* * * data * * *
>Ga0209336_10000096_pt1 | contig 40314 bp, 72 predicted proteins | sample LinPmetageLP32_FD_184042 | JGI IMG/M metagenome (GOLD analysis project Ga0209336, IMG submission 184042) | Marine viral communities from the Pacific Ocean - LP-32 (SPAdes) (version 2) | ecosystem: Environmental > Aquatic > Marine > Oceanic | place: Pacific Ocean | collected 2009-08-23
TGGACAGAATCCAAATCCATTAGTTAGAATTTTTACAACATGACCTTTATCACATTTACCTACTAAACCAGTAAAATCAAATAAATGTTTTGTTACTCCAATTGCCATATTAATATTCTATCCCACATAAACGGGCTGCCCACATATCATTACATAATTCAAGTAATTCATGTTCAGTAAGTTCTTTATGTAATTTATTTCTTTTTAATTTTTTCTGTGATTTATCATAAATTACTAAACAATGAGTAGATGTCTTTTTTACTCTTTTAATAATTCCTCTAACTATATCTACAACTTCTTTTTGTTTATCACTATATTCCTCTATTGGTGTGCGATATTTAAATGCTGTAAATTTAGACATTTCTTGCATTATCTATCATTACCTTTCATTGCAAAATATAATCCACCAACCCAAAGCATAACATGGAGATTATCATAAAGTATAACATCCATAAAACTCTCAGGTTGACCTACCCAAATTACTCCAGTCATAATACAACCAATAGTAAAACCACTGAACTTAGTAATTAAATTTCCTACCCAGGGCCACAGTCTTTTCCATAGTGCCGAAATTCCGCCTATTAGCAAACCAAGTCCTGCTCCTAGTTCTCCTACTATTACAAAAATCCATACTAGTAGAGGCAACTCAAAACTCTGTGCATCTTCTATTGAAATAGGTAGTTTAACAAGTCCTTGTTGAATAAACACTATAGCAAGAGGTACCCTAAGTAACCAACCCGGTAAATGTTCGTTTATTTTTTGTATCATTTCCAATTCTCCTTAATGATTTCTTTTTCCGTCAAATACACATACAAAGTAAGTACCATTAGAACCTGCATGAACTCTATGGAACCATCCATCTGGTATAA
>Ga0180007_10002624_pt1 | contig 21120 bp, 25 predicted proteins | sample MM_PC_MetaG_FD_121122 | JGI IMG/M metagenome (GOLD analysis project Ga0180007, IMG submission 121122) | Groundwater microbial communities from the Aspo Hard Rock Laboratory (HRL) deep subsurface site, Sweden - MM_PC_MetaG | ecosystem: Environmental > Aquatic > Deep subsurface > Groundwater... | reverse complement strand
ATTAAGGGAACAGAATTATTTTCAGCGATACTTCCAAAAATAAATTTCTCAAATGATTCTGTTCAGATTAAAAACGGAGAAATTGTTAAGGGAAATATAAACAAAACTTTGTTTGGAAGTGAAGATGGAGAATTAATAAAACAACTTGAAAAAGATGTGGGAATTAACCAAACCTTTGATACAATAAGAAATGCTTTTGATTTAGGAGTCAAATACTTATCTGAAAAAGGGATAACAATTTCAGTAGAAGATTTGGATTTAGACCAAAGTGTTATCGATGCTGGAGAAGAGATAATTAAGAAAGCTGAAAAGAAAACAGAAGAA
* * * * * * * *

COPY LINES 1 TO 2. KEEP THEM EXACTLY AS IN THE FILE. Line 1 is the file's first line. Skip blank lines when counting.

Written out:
>Ga0209336_10000096_pt1 | contig 40314 bp, 72 predicted proteins | sample LinPmetageLP32_FD_184042 | JGI IMG/M metagenome (GOLD analysis project Ga0209336, IMG submission 184042) | Marine viral communities from the Pacific Ocean - LP-32 (SPAdes) (version 2) | ecosystem: Environmental > Aquatic > Marine > Oceanic | place: Pacific Ocean | collected 2009-08-23
TGGACAGAATCCAAATCCATTAGTTAGAATTTTTACAACATGACCTTTATCACATTTACCTACTAAACCAGTAAAATCAAATAAATGTTTTGTTACTCCAATTGCCATATTAATATTCTATCCCACATAAACGGGCTGCCCACATATCATTACATAATTCAAGTAATTCATGTTCAGTAAGTTCTTTATGTAATTTATTTCTTTTTAATTTTTTCTGTGATTTATCATAAATTACTAAACAATGAGTAGATGTCTTTTTTACTCTTTTAATAATTCCTCTAACTATATCTACAACTTCTTTTTGTTTATCACTATATTCCTCTATTGGTGTGCGATATTTAAATGCTGTAAATTTAGACATTTCTTGCATTATCTATCATTACCTTTCATTGCAAAATATAATCCACCAACCCAAAGCATAACATGGAGATTATCATAAAGTATAACATCCATAAAACTCTCAGGTTGACCTACCCAAATTACTCCAGTCATAATACAACCAATAGTAAAACCACTGAACTTAGTAATTAAATTTCCTACCCAGGGCCACAGTCTTTTCCATAGTGCCGAAATTCCGCCTATTAGCAAACCAAGTCCTGCTCCTAGTTCTCCTACTATTACAAAAATCCATACTAGTAGAGGCAACTCAAAACTCTGTGCATCTTCTATTGAAATAGGTAGTTTAACAAGTCCTTGTTGAATAAACACTATAGCAAGAGGTACCCTAAGTAACCAACCCGGTAAATGTTCGTTTATTTTTTGTATCATTTCCAATTCTCCTTAATGATTTCTTTTTCCGTCAAATACACATACAAAGTAAGTACCATTAGAACCTGCATGAACTCTATGGAACCATCCATCTGGTATAA